You can take ezetimibe by itself if you are unable to take a statin. This may be because you have another medical condition or you take medication that interferes with how the statin works, or because you experience side effects from statins. Ezetimibe taken on its own rarely causes side effects.

For more information on ezetimibe, read the NICE 2007 guidelines on ezetimibe for high cholesterol.

Prevention

You can help to [lower your cholesterol] by eating a healthy, balanced diet that is low in saturated fat, doing regular exercise, stopping smoking and cutting down on alcohol.

Diet

Eating an unhealthy diet that is high in fat will cause fatty plaques to build up in your arteries. This is because fatty foods contain cholesterol.

There are also two types of fat: saturated and unsaturated. Avoid foods that contain [saturated fats] because they will increase the levels of bad cholesterol in your blood. Foods high in saturated fat include:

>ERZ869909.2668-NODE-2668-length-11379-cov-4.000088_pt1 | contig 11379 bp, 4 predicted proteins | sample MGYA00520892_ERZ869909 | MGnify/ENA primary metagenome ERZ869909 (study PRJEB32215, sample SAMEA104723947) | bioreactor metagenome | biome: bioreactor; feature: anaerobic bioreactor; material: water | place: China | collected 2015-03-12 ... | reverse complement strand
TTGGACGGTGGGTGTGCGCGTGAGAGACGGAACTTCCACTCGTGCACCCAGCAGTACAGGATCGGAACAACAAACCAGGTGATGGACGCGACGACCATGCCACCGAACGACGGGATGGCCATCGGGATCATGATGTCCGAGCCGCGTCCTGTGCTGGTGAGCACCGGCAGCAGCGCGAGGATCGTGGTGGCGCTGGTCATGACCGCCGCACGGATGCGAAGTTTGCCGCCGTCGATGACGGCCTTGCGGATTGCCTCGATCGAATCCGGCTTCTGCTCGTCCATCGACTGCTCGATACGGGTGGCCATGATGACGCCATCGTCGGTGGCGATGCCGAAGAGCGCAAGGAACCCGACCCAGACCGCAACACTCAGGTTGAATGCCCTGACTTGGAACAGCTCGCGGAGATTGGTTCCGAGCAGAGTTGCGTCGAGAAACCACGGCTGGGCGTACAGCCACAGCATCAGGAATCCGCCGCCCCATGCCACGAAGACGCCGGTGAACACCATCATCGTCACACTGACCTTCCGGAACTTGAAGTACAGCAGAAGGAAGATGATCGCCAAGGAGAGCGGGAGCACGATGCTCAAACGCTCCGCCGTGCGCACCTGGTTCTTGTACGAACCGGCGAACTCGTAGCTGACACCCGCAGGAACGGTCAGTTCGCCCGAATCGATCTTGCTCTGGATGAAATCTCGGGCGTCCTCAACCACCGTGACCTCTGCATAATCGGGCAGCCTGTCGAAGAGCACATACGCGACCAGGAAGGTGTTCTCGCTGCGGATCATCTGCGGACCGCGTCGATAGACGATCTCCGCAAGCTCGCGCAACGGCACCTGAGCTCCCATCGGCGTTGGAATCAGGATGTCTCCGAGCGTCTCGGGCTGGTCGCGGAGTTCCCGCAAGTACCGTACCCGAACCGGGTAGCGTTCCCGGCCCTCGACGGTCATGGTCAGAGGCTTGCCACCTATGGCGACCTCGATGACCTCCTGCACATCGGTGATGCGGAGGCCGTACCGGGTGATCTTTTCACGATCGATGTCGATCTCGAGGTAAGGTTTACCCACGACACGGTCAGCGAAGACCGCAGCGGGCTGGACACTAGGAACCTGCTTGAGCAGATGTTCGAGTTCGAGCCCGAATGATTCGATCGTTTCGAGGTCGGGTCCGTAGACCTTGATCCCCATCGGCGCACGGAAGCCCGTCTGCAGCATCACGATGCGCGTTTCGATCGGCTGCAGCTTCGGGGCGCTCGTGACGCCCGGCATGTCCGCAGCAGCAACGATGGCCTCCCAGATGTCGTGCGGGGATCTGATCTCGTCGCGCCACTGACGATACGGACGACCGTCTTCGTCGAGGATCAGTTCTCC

• meat pies
  • sausages and fatty cuts of meat
  • butter
  • ghee (a type of butter often used in Indian cooking)
  • lard
  • cream
  • hard cheese
  • cakes and biscuits
  • food that contains coconut or palm oil

Eating a small amount of unsaturated fat will increase the level of good cholesterol and help reduce any blockage in your arteries. Foods that are high in unsaturated fat include:

  • oily fish (mackerel, salmon, tuna)
  • avocados
  • nuts and seeds
  • sunflower, rapeseed and olive oil